The predictive performance of the exposure-based models was generally better than that of the symptom-based models. In line with other studies (27, 28), our results indicate that information on SARS-CoV-2 situation in the household can be valuable for identifying SARS-CoV-2 infections in children. In particular, RT-PCR-confirmed SARS-CoV-2 cases in household members proved to be consistent predictors for seropositivity in children, with similar effect sizes in T1 and T2, and also in comparison with other studies (13, 29). In contrast to the child's symptoms, most individual symptoms in household members were significantly associated with the child's seropositivity, underlining the importance of collecting this information if SARS-CoV-2 infections in household members are not laboratory confirmed.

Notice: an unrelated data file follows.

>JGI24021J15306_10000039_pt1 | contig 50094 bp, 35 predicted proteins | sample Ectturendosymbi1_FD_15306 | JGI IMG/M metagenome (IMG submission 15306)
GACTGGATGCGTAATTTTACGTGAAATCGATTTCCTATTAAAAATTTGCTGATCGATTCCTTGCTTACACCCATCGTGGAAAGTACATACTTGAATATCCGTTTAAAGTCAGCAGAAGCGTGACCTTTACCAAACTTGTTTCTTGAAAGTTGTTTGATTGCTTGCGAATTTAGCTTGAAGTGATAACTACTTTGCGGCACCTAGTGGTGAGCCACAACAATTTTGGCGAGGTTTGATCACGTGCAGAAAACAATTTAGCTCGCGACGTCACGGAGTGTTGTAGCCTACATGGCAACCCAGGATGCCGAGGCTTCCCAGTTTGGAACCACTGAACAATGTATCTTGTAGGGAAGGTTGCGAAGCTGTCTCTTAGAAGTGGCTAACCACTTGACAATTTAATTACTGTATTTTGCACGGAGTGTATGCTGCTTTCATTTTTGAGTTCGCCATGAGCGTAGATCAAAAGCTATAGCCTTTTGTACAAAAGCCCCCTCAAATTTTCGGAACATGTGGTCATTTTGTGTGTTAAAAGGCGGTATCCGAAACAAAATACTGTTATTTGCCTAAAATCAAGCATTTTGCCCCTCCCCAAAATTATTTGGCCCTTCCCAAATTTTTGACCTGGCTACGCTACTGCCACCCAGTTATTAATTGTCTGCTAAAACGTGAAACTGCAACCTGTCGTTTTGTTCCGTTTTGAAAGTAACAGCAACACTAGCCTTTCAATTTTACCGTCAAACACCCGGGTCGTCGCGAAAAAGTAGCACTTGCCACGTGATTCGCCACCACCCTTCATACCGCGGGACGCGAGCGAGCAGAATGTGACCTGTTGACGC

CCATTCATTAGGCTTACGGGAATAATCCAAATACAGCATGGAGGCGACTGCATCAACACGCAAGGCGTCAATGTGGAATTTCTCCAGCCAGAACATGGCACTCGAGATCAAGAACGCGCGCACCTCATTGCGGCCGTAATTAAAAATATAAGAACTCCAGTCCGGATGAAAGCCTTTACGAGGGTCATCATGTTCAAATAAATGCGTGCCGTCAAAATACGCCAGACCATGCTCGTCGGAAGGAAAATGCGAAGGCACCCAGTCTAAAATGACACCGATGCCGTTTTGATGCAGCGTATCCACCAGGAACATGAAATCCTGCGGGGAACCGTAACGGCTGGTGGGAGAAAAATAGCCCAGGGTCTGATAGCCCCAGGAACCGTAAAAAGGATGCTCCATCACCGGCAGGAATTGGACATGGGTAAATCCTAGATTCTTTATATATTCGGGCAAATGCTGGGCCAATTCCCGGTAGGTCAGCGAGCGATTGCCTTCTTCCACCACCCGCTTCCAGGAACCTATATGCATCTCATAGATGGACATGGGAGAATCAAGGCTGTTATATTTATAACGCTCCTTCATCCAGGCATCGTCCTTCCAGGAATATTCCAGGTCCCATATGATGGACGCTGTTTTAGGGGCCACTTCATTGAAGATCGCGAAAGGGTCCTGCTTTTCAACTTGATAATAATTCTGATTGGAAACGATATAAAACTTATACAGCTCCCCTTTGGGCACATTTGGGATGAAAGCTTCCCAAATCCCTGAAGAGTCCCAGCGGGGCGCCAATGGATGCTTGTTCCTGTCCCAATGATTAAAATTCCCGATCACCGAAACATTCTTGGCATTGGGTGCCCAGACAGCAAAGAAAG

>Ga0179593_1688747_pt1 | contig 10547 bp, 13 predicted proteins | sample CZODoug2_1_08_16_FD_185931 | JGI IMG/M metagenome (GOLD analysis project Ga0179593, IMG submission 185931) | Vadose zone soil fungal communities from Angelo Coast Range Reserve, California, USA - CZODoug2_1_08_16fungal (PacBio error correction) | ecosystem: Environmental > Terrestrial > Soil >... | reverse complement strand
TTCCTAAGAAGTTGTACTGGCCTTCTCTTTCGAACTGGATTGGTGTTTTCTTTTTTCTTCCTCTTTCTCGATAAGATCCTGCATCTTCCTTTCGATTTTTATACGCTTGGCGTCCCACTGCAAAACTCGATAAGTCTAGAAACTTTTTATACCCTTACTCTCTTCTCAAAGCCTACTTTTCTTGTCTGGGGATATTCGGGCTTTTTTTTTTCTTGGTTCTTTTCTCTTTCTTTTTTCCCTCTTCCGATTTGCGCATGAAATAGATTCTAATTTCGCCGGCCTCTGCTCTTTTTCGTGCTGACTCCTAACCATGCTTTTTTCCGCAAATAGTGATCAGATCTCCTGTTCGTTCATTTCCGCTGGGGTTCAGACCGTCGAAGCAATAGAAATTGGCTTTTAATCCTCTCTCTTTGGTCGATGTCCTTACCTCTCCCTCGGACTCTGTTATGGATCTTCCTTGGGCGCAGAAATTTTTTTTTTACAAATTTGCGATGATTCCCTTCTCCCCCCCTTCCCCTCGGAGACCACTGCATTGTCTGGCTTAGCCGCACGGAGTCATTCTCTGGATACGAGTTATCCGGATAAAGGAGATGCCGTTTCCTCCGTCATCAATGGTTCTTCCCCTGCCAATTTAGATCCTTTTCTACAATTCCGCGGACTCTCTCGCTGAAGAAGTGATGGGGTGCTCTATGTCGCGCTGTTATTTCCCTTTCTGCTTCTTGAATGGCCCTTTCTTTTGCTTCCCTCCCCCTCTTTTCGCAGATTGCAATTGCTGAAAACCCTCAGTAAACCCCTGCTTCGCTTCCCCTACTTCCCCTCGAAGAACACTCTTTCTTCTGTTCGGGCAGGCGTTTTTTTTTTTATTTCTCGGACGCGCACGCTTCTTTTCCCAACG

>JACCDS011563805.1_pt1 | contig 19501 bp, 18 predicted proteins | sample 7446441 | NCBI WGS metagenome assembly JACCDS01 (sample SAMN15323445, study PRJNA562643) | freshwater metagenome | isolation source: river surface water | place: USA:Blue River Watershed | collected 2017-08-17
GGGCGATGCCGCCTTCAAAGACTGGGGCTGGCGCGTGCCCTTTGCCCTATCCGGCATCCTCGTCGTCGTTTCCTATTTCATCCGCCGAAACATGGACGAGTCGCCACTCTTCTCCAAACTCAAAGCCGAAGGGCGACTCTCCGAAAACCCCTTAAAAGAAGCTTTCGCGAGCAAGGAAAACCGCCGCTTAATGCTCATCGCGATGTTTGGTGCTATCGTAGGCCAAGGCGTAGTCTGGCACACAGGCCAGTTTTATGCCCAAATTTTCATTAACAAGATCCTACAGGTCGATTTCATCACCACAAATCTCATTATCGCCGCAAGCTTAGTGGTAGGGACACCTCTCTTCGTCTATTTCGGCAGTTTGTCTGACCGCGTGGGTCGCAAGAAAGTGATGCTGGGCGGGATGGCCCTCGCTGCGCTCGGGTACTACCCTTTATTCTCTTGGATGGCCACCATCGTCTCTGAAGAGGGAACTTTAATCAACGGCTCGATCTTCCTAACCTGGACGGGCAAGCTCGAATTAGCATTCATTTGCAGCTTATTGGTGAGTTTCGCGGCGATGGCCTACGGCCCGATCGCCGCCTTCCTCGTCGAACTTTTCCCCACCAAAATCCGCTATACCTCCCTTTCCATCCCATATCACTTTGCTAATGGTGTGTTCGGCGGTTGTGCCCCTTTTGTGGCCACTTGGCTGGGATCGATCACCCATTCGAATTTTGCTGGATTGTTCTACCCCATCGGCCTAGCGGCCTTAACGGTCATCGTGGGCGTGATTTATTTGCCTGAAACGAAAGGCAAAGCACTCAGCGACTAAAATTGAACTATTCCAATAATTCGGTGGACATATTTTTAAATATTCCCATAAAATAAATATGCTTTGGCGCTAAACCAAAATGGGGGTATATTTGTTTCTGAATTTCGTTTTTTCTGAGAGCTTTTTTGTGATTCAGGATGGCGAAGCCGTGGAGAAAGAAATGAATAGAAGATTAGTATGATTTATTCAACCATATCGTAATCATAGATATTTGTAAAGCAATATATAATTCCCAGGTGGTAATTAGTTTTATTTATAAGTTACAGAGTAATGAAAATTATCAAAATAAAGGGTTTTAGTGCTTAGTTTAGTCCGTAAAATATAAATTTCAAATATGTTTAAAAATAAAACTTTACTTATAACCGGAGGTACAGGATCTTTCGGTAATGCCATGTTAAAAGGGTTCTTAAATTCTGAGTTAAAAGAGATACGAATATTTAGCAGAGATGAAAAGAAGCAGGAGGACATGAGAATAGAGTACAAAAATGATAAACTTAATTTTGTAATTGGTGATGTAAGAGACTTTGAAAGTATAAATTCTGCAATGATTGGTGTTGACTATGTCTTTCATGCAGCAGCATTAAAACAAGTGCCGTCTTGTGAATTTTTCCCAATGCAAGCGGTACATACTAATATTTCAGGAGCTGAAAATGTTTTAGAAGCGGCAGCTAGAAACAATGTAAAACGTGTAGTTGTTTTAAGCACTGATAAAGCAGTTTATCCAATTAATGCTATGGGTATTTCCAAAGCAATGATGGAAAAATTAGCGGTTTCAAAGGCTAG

A few other observations regarding our assessment of exposure variables as predictors for SARS-CoV-2 seropositivity are worth mentioning. Attending a school, with at least one reported SARS-CoV-2 case, was significantly associated with seropositivity at T1, but not at T2. The extent of school-related SARS-CoV-2 transmission is not yet fully understood; however, current evidence suggests that in-person teaching does not play a particularly strong role in amplifying transmission (5, 30). While some causal effects of SARS-CoV-2 cases at school cannot be ruled out, PPV and NPV as well as our observations from T2 (when schools were open and 21/53 (38%) schools reported at least one RT-PCR-confirmed SARS-CoV-2 case) suggest that this variable is likely of little relevance for reliable predictions of SARS-CoV-2 seropositivity. We further found no significant association of SARS-CoV-2 seropositivity and SARS-CoV-2 cases at the community level, although average cumulative incidence on community level was higher in seropositive compared with seronegative children at both T1 and T2. Similar effects were observed for socioeconomic status, which was not significantly associated with seropositivity at both time points. While likely being of too little relevance for prediction, some socioeconomic gradients (see Table 1: foreign origin and education of parents at T2) in distribution of SARS-CoV-2 cases as also documented elsewhere (31) in children cannot be ruled out.